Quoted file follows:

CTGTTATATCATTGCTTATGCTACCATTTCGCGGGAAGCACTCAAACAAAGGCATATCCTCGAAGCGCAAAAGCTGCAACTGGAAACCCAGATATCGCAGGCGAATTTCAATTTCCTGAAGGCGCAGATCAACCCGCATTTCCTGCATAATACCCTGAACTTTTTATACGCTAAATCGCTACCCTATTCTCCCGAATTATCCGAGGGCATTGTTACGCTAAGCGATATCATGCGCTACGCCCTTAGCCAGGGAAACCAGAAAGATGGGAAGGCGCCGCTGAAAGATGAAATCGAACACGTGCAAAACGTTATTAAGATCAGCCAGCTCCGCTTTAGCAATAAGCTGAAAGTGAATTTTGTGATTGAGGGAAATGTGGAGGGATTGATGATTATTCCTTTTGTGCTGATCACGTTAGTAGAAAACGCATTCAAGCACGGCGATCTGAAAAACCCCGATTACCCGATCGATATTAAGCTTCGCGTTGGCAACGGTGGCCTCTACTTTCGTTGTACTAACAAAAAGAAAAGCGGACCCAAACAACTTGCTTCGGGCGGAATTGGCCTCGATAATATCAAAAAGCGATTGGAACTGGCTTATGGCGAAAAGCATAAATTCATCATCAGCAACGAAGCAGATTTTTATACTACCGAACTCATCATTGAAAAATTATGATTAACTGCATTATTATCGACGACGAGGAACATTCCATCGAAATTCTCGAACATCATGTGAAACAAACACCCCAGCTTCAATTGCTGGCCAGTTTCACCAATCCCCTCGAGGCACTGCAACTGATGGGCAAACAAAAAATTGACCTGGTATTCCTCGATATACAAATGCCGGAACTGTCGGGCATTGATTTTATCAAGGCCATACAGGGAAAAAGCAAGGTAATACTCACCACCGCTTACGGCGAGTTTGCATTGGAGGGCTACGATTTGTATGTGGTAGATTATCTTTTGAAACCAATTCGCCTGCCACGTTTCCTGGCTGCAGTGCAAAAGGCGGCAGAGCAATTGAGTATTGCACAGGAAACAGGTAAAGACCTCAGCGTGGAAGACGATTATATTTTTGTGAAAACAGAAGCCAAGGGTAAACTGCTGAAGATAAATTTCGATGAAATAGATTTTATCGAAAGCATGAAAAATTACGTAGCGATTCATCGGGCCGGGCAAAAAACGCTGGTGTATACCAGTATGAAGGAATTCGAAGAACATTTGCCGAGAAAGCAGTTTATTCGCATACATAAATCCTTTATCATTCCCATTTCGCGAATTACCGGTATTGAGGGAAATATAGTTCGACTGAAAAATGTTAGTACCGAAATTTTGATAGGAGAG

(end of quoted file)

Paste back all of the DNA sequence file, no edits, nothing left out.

CTGTTATATCATTGCTTATGCTACCATTTCGCGGGAAGCACTCAAACAAAGGCATATCCTCGAAGCGCAAAAGCTGCAACTGGAAACCCAGATATCGCAGGCGAATTTCAATTTCCTGAAGGCGCAGATCAACCCGCATTTCCTGCATAATACCCTGAACTTTTTATACGCTAAATCGCTACCCTATTCTCCCGAATTATCCGAGGGCATTGTTACGCTAAGCGATATCATGCGCTACGCCCTTAGCCAGGGAAACCAGAAAGATGGGAAGGCGCCGCTGAAAGATGAAATCGAACACGTGCAAAACGTTATTAAGATCAGCCAGCTCCGCTTTAGCAATAAGCTGAAAGTGAATTTTGTGATTGAGGGAAATGTGGAGGGATTGATGATTATTCCTTTTGTGCTGATCACGTTAGTAGAAAACGCATTCAAGCACGGCGATCTGAAAAACCCCGATTACCCGATCGATATTAAGCTTCGCGTTGGCAACGGTGGCCTCTACTTTCGTTGTACTAACAAAAAGAAAAGCGGACCCAAACAACTTGCTTCGGGCGGAATTGGCCTCGATAATATCAAAAAGCGATTGGAACTGGCTTATGGCGAAAAGCATAAATTCATCATCAGCAACGAAGCAGATTTTTATACTACCGAACTCATCATTGAAAAATTATGATTAACTGCATTATTATCGACGACGAGGAACATTCCATCGAAATTCTCGAACATCATGTGAAACAAACACCCCAGCTTCAATTGCTGGCCAGTTTCACCAATCCCCTCGAGGCACTGCAACTGATGGGCAAACAAAAAATTGACCTGGTATTCCTCGATATACAAATGCCGGAACTGTCGGGCATTGATTTTATCAAGGCCATACAGGGAAAAAGCAAGGTAATACTCACCACCGCTTACGGCGAGTTTGCATTGGAGGGCTACGATTTGTATGTGGTAGATTATCTTTTGAAACCAATTCGCCTGCCACGTTTCCTGGCTGCAGTGCAAAAGGCGGCAGAGCAATTGAGTATTGCACAGGAAACAGGTAAAGACCTCAGCGTGGAAGACGATTATATTTTTGTGAAAACAGAAGCCAAGGGTAAACTGCTGAAGATAAATTTCGATGAAATAGATTTTATCGAAAGCATGAAAAATTACGTAGCGATTCATCGGGCCGGGCAAAAAACGCTGGTGTATACCAGTATGAAGGAATTCGAAGAACATTTGCCGAGAAAGCAGTTTATTCGCATACATAAATCCTTTATCATTCCCATTTCGCGAATTACCGGTATTGAGGGAAATATAGTTCGACTGAAAAATGTTAGTACCGAAATTTTGATAGGAGAG